Guye hopes the bill makes people aware of the need for helmet use while skating, she said. A helmet might have saved Clark's life.
Since this thread is doubling as a Virginia General Assembly Agenda thread, I'm posting other articles relating to GA issues. We gotta watch them or they'll pass more nanny-state regulations.
Mud, since the Virginia General Assembly is convening January 8, would you mind using your Virginia ping list and let's get everyone aware of pending legislation via this thread? Muchisimas gracias por todo.
Bills and Resolutions: http://leg1.state.va.us/031/bil.htm
(hundreds, if not thousands of them!)
4 N.Va. Delegates Make Strong Push to Right
Outer-Suburb Republicans Generate High Bill Volume
By Michael D. Shear
Washington Post Staff Writer
Friday, January 3, 2003; Page B05
RICHMOND, Jan. 2 -- Four members of the House of Delegates from Northern Virginia's outer suburbs are aggressively pursuing an agenda for the upcoming General Assembly session that includes further restrictions on abortion, lower taxes, easier and cheaper access to concealed weapon permits and changes in transportation financing. [bravo!]
The four Republican delegates -- Mark L. Cole of Fredericksburg, Richard H. Black of Loudoun County and Robert G. Marshall and L. Scott Lingamfelter of Prince William County -- are the chief patrons of about one-fourth of the bills filed so far by the 100 House members. The deadline for filing bills is still two weeks away, and all four delegates say they are busy printing more legislation. [conservatives working to roll back decades of liberal excess...]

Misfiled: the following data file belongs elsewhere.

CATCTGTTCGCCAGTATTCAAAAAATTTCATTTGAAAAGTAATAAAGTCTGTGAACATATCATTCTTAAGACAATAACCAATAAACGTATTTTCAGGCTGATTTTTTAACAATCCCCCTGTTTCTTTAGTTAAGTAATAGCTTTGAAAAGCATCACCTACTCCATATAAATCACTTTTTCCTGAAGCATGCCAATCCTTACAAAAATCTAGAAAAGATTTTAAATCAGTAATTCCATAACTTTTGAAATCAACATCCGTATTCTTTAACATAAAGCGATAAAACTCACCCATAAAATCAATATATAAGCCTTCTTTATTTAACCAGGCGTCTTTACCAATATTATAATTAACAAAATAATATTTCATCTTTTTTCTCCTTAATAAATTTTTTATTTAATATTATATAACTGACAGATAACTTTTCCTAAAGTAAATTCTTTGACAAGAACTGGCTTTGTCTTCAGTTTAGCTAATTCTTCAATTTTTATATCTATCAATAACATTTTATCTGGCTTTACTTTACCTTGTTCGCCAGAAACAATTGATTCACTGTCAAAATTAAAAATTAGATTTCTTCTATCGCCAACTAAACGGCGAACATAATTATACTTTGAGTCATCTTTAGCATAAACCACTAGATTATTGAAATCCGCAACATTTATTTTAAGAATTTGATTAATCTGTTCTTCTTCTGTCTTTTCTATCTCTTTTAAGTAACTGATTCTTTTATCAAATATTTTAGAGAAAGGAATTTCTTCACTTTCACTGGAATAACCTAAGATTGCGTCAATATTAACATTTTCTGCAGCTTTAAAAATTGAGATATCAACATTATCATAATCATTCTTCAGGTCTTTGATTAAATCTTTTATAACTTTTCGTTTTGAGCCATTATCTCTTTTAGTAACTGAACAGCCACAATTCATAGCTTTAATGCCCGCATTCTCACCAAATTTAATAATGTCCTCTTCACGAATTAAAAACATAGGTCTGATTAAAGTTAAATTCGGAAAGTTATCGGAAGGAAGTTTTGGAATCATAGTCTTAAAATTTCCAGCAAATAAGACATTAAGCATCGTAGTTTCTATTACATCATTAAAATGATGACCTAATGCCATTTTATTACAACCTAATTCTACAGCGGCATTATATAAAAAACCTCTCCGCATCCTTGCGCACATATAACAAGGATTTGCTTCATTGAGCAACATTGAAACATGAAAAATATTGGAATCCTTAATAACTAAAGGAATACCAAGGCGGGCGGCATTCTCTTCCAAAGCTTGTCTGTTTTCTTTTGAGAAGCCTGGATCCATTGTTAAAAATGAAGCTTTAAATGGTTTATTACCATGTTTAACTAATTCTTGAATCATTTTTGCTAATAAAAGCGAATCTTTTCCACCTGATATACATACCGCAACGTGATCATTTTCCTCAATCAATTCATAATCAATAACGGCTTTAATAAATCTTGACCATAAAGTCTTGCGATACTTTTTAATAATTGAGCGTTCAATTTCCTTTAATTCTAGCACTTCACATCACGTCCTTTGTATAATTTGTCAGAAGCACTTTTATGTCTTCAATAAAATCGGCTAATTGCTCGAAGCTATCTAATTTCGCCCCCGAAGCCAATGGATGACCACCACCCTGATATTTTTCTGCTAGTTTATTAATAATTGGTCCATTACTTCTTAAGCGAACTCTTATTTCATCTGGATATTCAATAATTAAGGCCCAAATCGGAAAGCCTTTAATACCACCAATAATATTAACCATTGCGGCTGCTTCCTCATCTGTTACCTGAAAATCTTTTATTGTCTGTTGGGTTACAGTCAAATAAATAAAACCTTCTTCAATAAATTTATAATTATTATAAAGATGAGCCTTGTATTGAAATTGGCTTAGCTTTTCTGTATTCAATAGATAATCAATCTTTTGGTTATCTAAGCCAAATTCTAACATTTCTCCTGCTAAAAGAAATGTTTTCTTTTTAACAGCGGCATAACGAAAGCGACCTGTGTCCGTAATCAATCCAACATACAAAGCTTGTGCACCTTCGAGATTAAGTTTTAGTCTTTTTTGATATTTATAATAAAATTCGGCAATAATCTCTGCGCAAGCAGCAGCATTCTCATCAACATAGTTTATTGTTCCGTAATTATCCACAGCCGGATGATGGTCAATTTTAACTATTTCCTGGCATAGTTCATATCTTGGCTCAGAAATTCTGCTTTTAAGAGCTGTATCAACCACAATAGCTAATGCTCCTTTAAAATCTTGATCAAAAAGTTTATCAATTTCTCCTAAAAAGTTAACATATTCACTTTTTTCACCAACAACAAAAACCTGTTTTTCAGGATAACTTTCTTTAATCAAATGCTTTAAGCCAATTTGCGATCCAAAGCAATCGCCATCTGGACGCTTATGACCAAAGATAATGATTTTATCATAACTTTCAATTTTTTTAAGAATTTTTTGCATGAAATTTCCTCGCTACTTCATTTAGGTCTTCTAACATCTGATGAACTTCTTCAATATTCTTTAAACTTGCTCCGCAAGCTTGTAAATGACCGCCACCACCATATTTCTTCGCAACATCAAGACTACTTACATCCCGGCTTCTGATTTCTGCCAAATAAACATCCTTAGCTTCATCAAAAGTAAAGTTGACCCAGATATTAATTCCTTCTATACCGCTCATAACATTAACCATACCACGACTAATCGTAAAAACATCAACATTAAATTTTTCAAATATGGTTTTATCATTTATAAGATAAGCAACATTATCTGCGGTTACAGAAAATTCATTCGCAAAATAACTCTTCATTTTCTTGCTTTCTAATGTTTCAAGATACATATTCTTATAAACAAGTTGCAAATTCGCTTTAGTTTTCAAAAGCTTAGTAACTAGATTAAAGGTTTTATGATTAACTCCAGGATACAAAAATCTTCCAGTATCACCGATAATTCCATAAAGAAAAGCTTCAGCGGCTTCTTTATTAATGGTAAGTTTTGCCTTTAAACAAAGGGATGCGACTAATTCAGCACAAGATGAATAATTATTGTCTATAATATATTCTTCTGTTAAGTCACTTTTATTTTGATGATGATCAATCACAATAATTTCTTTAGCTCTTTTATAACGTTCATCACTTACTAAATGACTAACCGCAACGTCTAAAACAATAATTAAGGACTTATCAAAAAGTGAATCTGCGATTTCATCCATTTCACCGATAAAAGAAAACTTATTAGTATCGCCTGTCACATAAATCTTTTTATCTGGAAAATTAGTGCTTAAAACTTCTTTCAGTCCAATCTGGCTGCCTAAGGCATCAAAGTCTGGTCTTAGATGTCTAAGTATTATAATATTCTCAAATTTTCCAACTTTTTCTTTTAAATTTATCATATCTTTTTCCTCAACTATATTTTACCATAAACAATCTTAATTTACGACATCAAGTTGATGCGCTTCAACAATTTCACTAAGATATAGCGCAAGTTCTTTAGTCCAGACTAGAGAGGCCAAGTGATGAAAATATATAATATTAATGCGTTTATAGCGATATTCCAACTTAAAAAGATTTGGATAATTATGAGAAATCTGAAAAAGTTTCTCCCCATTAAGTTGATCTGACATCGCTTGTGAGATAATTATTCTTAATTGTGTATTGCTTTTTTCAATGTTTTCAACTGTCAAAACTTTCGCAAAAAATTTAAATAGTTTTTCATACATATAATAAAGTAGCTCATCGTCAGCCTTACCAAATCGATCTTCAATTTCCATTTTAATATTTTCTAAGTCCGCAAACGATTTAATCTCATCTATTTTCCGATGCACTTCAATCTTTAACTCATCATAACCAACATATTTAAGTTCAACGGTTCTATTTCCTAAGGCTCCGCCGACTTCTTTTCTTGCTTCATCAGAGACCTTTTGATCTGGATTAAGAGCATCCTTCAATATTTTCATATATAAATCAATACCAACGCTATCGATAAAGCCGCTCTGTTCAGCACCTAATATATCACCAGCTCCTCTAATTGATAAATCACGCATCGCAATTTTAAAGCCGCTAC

~ snip ~
The four lawmakers, two veterans and two relative newcomers, represent the surge in conservatism in Virginia's legislature. The GOP took control of both chambers in 1999 and has steadily added to its ranks since. [and they've done it by pursuing an unapoligetically conservative agenda] In special elections last year to fill vacancies in the 40-member Senate, Northern Virginia replaced a moderate Republican and a Democrat with two conservative Republicans. [pinching myself...]
~ snip ~
But Moran acknowledged that Democrats are outnumbered in the House, where Republicans and independents who caucus with them hold an edge of 66 to 34. Abortion restrictions and gun rights legislation have passed easily in the House. The Senate has been less friendly to such bills in recent years.
"The House over the last few years has become very receptive to a conservative social agenda," Moran said. "We would hope the Senate would use good judgment." [wiping smirk off my face...]
Republicans say the Senate elections of Ken Cuccinelli and James K. "Jay" O'Brien Jr. of Fairfax give the GOP agenda the edge there as well. [Finally!]
~ snip ~
Lots more Dem gnashing of teeth here:
Re: your #22.
For crying out loud! Gimme a freakin' break. It's dangerous to walk across the street too. When are people going to start taking responsibility for themselves instead of whining for the government to hold thier little hands? I'm sorry that kid died after cracking his head open but helmets have been available for years. Why didn't those parents slap a helmet on the kid themselves instead of asking the government to do it for them???!!!
I'm not fussing at you, of course. Just the ludicrous nature of this whole thing.